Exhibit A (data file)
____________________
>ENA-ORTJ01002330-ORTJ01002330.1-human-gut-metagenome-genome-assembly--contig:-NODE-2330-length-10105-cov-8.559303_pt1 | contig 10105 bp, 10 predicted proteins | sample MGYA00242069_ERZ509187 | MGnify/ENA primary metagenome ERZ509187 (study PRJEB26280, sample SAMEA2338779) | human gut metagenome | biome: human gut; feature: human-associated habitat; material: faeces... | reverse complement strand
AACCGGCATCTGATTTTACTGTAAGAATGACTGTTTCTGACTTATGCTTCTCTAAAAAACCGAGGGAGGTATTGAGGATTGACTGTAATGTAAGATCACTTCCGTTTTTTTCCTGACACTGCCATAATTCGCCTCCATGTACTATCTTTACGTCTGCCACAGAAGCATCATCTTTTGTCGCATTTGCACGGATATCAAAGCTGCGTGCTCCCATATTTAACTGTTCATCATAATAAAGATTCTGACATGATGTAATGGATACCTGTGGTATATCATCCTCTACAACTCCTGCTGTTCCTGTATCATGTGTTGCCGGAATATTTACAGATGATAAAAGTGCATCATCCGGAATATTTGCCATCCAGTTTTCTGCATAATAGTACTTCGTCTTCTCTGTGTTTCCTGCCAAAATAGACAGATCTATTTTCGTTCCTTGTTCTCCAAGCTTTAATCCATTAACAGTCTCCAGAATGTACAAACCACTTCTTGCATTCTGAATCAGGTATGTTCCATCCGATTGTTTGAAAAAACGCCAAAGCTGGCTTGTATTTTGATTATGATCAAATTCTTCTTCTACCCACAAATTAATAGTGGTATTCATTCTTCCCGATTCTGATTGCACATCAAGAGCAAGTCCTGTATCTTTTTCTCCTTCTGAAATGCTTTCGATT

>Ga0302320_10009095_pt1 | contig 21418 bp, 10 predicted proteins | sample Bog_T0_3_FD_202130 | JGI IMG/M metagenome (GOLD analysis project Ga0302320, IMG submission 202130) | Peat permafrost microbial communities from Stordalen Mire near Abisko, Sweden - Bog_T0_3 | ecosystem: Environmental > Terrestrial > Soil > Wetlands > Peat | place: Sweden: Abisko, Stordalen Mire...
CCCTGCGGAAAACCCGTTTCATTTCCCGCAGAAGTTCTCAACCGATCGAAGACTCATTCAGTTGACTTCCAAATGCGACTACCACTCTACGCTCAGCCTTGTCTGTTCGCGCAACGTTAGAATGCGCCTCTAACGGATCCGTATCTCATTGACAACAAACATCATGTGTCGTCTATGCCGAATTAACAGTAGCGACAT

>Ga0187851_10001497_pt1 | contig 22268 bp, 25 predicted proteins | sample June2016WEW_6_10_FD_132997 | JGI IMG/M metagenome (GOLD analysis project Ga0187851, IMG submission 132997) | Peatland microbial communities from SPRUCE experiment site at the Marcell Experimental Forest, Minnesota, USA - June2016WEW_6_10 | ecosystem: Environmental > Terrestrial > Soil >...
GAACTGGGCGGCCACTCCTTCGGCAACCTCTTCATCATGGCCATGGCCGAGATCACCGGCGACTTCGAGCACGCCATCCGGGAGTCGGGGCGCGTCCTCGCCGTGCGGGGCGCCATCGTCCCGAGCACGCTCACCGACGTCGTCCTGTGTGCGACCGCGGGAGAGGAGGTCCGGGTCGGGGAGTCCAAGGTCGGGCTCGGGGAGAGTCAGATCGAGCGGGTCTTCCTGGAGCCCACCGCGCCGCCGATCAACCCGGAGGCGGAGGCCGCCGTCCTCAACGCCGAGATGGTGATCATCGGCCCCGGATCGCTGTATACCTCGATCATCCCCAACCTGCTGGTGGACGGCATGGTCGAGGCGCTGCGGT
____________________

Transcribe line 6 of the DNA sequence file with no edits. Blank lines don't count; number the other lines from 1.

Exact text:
GAACTGGGCGGCCACTCCTTCGGCAACCTCTTCATCATGGCCATGGCCGAGATCACCGGCGACTTCGAGCACGCCATCCGGGAGTCGGGGCGCGTCCTCGCCGTGCGGGGCGCCATCGTCCCGAGCACGCTCACCGACGTCGTCCTGTGTGCGACCGCGGGAGAGGAGGTCCGGGTCGGGGAGTCCAAGGTCGGGCTCGGGGAGAGTCAGATCGAGCGGGTCTTCCTGGAGCCCACCGCGCCGCCGATCAACCCGGAGGCGGAGGCCGCCGTCCTCAACGCCGAGATGGTGATCATCGGCCCCGGATCGCTGTATACCTCGATCATCCCCAACCTGCTGGTGGACGGCATGGTCGAGGCGCTGCGGT